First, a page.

Roy whisks June from Wichita to Boston to a tropical island to Austria back to Boston to Spain and finally South America. (More or less.) Maybe I’m even leaving out a few places. The point is, the film packs in the exotic scenery, which is one of my primary requirements from good spy entertainment. Director James Mangold also stages appropriate action sequences in each locale. In Kansas we get a spectacular plane crash in a cornfield, reminding us just how exciting the heartland can be for such sequences, as Hitchcock showed us half a century before. In Boston we get a breakneck highway chase and a warehouse shootout. In the tropics there’s that drone attack, spewing bullets and missiles, and in Austria we get a fight on a train. (Yes! I love trains in spy movies–especially with fights on them!) Seville offers a car and motorcycle chase involving sporty electric cars and–of course!–bulls. Yes, the bulls and the cars interact–in a most satisfying manner. All of the action could be better (and the CGI is painfully obvious in places–but that’s a flaw I’m willing to forgive when I’m invested in the ride), but at least Mangold has the sound mind to allow it to play out largely in wide master shots so that you can actually follow what’s going on and take in the breathtaking scenery at the same time. Such action direction (recalling–if not quite up to the standards of–the great and too often unsung John Glen) is a welcome breath of fresh air at a time when the trend is to shoot and cut action sequences so fast and furiously that the viewer can neither comprehend the action nor savor the location. (I’m looking at you, Quantum of Solace!)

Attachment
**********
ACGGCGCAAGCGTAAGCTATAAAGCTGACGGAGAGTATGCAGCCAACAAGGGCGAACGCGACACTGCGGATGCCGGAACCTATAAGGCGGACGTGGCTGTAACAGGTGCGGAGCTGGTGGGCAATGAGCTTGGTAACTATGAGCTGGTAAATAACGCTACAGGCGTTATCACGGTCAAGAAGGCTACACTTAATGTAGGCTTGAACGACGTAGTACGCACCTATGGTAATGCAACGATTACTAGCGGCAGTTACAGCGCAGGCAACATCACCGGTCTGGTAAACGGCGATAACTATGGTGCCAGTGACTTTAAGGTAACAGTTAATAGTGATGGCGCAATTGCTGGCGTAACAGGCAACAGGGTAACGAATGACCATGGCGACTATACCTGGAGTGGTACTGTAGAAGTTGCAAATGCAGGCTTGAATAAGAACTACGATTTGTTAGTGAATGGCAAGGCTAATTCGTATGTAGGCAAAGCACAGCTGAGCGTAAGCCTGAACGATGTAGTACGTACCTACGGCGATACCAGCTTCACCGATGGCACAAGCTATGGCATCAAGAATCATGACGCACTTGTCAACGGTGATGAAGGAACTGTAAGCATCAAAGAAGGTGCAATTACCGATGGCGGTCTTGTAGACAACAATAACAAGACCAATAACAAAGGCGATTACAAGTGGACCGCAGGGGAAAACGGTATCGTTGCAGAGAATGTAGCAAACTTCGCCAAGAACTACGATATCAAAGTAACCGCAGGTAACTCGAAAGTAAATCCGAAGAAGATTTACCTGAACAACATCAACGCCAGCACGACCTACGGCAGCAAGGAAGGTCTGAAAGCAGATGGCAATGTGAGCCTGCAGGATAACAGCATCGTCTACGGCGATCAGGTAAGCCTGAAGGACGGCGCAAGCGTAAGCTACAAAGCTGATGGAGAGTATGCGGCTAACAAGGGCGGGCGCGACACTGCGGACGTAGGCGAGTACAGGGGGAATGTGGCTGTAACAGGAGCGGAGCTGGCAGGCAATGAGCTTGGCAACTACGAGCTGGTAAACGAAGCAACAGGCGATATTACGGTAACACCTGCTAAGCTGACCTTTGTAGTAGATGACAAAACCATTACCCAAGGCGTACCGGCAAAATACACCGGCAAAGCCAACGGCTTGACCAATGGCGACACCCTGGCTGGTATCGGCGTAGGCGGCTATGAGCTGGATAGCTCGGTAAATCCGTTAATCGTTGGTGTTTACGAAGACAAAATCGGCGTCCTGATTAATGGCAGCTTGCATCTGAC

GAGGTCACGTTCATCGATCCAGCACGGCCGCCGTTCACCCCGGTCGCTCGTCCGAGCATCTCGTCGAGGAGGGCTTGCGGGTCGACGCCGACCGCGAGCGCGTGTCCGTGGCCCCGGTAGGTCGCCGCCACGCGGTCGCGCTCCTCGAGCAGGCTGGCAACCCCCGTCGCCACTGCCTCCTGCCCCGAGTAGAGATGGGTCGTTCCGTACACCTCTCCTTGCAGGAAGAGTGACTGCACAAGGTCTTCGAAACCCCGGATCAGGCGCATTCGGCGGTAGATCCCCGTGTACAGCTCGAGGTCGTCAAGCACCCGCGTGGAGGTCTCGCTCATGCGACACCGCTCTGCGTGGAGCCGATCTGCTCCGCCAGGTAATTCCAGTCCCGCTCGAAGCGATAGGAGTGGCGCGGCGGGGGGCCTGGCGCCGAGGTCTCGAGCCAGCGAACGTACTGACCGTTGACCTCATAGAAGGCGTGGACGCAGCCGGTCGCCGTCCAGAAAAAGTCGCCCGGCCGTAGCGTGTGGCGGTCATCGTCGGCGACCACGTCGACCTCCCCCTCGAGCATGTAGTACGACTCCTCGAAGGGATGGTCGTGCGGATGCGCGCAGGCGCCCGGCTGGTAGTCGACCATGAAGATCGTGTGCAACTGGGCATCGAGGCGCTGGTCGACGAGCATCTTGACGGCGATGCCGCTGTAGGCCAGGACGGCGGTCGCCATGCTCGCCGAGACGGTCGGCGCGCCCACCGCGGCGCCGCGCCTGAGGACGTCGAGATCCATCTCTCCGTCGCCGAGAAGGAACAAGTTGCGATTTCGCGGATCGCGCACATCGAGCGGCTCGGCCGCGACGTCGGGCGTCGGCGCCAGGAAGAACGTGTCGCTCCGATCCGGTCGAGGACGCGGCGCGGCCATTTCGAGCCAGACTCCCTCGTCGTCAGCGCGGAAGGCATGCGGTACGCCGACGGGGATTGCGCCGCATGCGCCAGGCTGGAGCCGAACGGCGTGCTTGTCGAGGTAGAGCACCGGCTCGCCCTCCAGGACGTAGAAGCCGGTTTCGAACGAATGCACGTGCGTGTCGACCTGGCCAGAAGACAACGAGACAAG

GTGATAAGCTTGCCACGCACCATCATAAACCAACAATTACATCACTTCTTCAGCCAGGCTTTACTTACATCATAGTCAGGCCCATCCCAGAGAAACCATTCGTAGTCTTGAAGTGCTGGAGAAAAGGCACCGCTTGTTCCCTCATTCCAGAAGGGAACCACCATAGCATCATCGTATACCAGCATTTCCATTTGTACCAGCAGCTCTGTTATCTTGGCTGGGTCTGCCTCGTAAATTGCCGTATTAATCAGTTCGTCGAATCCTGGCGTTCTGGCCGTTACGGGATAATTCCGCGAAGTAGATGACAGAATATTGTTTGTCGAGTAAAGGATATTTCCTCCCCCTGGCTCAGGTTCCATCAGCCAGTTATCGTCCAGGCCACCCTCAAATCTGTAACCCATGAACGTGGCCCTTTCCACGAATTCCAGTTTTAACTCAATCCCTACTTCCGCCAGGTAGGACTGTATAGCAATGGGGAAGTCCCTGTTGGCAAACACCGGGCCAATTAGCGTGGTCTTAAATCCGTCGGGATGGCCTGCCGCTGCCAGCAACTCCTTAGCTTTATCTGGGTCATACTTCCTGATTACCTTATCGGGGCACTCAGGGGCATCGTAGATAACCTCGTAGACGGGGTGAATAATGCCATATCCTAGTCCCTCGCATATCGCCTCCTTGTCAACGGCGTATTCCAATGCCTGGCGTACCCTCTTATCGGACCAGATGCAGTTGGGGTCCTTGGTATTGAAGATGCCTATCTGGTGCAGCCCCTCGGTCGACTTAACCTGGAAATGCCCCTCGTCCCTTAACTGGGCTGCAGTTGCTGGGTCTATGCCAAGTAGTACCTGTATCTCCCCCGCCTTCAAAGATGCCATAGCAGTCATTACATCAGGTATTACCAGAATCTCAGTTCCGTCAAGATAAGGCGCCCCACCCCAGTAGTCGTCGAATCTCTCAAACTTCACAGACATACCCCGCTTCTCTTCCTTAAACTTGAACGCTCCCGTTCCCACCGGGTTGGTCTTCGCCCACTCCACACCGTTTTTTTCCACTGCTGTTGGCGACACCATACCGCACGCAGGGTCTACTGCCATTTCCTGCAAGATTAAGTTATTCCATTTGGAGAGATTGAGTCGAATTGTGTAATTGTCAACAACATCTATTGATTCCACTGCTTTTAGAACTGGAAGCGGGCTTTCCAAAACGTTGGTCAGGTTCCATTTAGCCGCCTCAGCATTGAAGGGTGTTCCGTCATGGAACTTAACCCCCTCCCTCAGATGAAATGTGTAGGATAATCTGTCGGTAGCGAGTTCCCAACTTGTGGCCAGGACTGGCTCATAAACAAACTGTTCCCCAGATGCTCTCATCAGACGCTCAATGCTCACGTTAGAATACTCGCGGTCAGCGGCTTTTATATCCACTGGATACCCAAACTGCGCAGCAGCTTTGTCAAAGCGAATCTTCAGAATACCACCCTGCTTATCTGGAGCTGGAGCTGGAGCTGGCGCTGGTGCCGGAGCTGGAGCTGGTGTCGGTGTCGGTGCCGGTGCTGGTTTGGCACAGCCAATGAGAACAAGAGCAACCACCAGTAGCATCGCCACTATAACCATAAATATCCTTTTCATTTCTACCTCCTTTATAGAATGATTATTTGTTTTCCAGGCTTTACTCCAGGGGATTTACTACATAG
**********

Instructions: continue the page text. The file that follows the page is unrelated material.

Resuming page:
Is the movie without flaws? Not by a long shot. Frankly, I would have been happy if it had ended in Seville; everything after that (about ten minutes) seemed extraneous. And, as I mentioned, while I’m grateful that the action is allowed to play out in a comprehensible manner, it could have been more dynamically directed. (More practical effects and less reliance on CGI also would have been welcome, but the CG certainly wasn’t detrimental.) I’m not really a fan of Tom Cruise anymore (like most of America, apparently), but he puts his all into this roll and delivers a genuinely charming performance. If audiences actually do get themselves into the theaters, they’ll quickly forget whatever issues they have with the actor outside of his movies. (The audience I was with seemed to enjoy the film every bit as much as I did.) The title Knight and Day is never adequately explained. It still beats the awful working title of Wichita, but surely they could have come up with something better! Oh well. Whatever Fox wants to call it, it’s a thoroughly entertaining spy movie that rewards fans of the genre with the genre’s most famous hallmarks: fantastic locations, over-the-top action and a really good time at the theater.